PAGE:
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Fewer insects, fewer whip-poor-wills

Eastern Whip-poor-will, a nocturnal woodland bird that breeds from the Great Plains to the Atlantic Coast, is in severe decline. Photo by Heather L. Hubbard/Shutterstock

Aerial insectivores — birds that capture their prey while in flight themselves — are experiencing the steepest population decline in North America. One of the most widespread members of the group, Eastern Whip-poor-will, is no exception.

Population data from the Breeding Bird Survey indicate a range-wide decline of 2.76 percent per year in recent decades, and populations breeding in the northern portion of the range are falling even faster: about 3.5 percent per year.

Biologist Philina A. English of Simon Fraser University set out to determine what’s causing the ongoing reduction in numbers. In a paper published in February 2018 by Frontiers in Ecology and Evolution, she and two colleagues compared the chemical signatures in museum specimens with those of living whip-poor-wills to determine what the birds used to eat.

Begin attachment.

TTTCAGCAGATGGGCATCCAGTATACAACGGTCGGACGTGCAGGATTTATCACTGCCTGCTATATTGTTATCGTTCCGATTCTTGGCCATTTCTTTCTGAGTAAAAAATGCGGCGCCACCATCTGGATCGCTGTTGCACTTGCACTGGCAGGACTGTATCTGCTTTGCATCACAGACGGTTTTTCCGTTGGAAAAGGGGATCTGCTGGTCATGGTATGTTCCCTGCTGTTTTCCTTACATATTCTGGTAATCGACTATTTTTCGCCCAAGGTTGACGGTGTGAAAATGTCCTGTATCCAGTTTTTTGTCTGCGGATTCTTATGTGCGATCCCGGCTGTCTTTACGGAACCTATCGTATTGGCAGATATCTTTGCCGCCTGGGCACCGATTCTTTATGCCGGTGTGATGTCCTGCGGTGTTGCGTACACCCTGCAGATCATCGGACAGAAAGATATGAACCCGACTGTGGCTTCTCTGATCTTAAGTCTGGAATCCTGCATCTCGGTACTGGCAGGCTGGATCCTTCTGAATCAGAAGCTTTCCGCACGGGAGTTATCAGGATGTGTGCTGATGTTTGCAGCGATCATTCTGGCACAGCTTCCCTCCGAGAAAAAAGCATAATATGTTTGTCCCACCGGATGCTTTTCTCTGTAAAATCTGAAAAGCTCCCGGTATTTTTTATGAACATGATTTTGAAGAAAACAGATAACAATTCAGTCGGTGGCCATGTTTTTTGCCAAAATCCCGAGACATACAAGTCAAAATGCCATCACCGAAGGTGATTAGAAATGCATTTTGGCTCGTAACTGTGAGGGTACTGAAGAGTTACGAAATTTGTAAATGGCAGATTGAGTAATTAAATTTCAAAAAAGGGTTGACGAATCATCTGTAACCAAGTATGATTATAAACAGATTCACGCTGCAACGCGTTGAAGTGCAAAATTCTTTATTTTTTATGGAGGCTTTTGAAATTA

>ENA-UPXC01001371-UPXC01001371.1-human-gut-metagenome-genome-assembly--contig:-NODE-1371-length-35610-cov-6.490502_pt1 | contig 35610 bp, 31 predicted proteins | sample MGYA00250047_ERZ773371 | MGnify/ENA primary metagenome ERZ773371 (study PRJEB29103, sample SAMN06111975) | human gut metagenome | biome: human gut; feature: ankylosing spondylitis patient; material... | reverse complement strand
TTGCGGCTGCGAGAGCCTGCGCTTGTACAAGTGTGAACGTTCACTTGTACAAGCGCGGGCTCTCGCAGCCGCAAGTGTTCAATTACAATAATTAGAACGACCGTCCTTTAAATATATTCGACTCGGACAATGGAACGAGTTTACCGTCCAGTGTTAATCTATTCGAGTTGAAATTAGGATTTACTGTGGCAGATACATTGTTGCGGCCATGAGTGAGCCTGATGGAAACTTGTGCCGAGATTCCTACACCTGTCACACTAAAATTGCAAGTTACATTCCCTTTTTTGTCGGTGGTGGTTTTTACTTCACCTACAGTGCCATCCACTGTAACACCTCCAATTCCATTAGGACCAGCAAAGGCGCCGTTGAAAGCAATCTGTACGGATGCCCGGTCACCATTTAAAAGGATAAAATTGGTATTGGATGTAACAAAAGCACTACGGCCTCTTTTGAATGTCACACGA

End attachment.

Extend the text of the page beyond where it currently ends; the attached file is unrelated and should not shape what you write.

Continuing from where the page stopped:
From 2011 to 2013, they took feather and tissue samples from birds at three Ontario breeding sites, and they obtained samples from 63 specimens that had been collected as far back as 1880, now held by museums in Toronto and Ottawa. Measuring the isotope ratios of carbon and nitrogen, they determined that “aerial insectivore populations are declining due to changes in abundance of higher trophic-level prey.”

In other words, there are fewer large bugs now than in the late 19th and early 20th centuries, leaving less prey for whip-poor-wills and other aerial insectivores.

English also tracked 22 whip-poor-wills with light-level geolocators. In her doctoral dissertation, published in 2017, she reports the birds wintered from the Gulf coast of Mexico to Costa Rica. “On southward migration, most individuals interrupted migration for periods of up to 15 days north of the Gulf, regardless of their subsequent route,” she writes. “Fewer individuals showed signs of a stopover in spring.”

The use of stopover sites in the southeastern U.S. and the determination of wintering sites farther south suggest the need to improve conservation efforts for the species in those regions, English says.

A version of this article appears in “Birding Briefs” in the May/June 2018 issue of BirdWatching magazine. Subscribe


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